In Issue 80, we published an article by Greta Bertram about endangered crafts in the UK. The HCA Radcliffe Red List of Endangered Crafts was the first research of its kind in the UK and set out to assess the traditional heritage crafts taking place in the UK today and to identify those most at risk of disappearing.
Four crafts are known to have become extinct in the UK in the last ten years: cricket ball making, gold beating, lacrosse stick making, and sieve and riddle-making. Seventeen are critically endangered, including clog making, hat block making, saw making and swill basket making. These crafts have few practitioners, generally spread across just one or two businesses, and usually with no trainees learning the skills. It is well-known that heritage crafts can be a financially precarious occupation. Many are affected by a fluctuating market, competition from overseas and the unwillingness of customers to pay a premium for handmade British items.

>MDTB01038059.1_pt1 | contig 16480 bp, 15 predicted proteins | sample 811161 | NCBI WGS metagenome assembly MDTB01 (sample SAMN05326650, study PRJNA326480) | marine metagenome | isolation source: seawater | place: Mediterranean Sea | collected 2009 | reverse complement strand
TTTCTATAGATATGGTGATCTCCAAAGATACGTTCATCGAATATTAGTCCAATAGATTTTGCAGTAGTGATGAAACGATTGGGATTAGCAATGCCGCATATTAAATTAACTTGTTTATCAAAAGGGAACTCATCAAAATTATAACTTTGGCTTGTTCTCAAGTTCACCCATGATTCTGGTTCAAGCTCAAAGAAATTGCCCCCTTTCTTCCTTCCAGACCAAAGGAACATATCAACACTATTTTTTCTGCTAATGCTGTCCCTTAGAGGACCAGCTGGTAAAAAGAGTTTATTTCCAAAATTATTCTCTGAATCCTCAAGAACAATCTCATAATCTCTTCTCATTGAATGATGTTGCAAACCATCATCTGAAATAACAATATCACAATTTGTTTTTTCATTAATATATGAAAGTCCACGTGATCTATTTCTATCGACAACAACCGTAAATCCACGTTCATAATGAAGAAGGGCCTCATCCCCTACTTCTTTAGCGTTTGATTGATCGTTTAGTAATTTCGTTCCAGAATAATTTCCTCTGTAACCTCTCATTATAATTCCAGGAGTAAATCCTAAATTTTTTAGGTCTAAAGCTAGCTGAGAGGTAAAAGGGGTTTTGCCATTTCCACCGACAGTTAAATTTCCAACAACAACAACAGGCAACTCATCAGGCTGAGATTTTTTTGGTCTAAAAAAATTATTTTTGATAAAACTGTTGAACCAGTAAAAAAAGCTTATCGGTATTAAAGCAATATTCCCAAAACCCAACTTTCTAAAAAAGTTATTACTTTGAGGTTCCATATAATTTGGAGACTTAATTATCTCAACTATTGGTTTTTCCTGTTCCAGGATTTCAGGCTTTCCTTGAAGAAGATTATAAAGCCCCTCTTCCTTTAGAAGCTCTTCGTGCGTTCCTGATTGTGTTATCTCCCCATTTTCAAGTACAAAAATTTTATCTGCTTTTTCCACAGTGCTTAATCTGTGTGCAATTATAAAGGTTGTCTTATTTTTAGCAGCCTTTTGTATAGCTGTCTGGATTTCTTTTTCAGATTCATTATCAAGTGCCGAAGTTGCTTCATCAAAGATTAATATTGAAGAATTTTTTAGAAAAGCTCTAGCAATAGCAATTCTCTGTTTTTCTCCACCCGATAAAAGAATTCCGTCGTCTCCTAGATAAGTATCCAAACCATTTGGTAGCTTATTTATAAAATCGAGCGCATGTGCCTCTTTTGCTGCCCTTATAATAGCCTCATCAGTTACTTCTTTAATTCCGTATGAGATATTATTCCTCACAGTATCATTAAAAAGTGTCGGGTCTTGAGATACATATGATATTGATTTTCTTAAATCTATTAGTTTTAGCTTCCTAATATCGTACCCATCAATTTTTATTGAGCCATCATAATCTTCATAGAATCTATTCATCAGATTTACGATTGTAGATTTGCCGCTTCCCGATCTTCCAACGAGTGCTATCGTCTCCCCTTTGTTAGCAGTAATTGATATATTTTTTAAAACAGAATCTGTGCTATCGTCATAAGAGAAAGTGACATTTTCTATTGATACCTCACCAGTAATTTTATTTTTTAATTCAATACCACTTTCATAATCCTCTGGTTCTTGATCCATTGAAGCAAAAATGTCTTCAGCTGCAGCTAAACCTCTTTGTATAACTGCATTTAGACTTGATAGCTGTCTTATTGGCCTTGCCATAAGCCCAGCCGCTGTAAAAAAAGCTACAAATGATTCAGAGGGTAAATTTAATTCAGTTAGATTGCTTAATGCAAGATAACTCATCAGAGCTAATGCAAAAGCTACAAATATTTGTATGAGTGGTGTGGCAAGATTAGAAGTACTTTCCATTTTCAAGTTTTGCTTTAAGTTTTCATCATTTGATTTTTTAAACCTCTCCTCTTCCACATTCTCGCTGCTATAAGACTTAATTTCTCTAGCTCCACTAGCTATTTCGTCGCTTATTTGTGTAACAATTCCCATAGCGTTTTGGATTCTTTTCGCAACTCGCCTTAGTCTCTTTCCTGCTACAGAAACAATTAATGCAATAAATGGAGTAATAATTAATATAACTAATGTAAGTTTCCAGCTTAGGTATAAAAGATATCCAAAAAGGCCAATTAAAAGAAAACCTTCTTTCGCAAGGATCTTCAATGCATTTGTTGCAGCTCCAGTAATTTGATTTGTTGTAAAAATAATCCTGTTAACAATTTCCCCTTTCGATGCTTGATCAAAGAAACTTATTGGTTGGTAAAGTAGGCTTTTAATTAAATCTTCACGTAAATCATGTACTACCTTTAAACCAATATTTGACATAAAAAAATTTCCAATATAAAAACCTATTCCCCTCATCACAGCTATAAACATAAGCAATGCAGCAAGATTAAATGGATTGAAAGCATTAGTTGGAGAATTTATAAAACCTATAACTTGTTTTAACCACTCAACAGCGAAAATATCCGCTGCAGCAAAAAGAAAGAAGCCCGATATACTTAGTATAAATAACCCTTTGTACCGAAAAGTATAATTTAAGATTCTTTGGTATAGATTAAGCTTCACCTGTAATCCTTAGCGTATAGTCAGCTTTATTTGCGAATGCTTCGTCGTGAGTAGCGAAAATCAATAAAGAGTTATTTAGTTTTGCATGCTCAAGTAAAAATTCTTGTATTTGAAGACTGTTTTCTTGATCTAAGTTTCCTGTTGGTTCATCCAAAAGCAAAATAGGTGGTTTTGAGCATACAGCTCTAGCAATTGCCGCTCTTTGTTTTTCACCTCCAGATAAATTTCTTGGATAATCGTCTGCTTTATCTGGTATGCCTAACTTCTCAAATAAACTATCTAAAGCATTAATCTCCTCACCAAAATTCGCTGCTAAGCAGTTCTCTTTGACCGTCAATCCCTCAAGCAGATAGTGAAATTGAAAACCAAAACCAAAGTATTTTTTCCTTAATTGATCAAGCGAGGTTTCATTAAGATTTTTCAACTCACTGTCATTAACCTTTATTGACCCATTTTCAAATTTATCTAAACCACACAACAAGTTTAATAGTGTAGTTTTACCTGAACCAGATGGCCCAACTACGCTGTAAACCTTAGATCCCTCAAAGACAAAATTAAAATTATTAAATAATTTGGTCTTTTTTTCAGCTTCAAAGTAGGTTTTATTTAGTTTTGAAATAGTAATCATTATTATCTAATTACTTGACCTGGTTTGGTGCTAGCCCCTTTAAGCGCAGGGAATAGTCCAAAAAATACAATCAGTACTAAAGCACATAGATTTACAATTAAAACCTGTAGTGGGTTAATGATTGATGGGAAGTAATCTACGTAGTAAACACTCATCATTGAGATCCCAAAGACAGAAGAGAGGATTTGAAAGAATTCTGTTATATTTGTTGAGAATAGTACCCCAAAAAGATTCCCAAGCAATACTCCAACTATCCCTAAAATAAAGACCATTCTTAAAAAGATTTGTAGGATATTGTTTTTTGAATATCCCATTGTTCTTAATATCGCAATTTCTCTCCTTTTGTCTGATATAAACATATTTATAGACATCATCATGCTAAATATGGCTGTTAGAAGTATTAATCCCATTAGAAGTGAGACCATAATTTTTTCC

It is also fair to say that some crafts are of limited practical use in today’s world. At one point nearly every city, town and village had a clay pipe maker, but the rise in popularity of cigarettes and then a decline in smoking altogether has caused the craft to all but disappear. It is also true that many craft skills are still practised elsewhere in the world and so have not been lost altogether. Cricket ball making became extinct in the UK about five years ago, but the craft lives on in India. Why do these crafts matter? For the HCA, the answer is simple – these crafts are a part of the UK’s cultural heritage and should be valued and safeguarded as such. Heritage crafts also make a significant contribution to the UK economy.
Read the rest of this article in the Craft issue.
UPDATE: Since this article was published, sixteen new crafts have been added to the ‘critically endangered’ category of the Red List, including withy crab pot making, millwrighting and commercial handmade papermaking. It’s not all bad news, however, as the craft of sieve and riddle making, which was listed as extinct in 2017, has now been revived by two new makers devoted to bringing it back, both of whom are now beginning commercial production.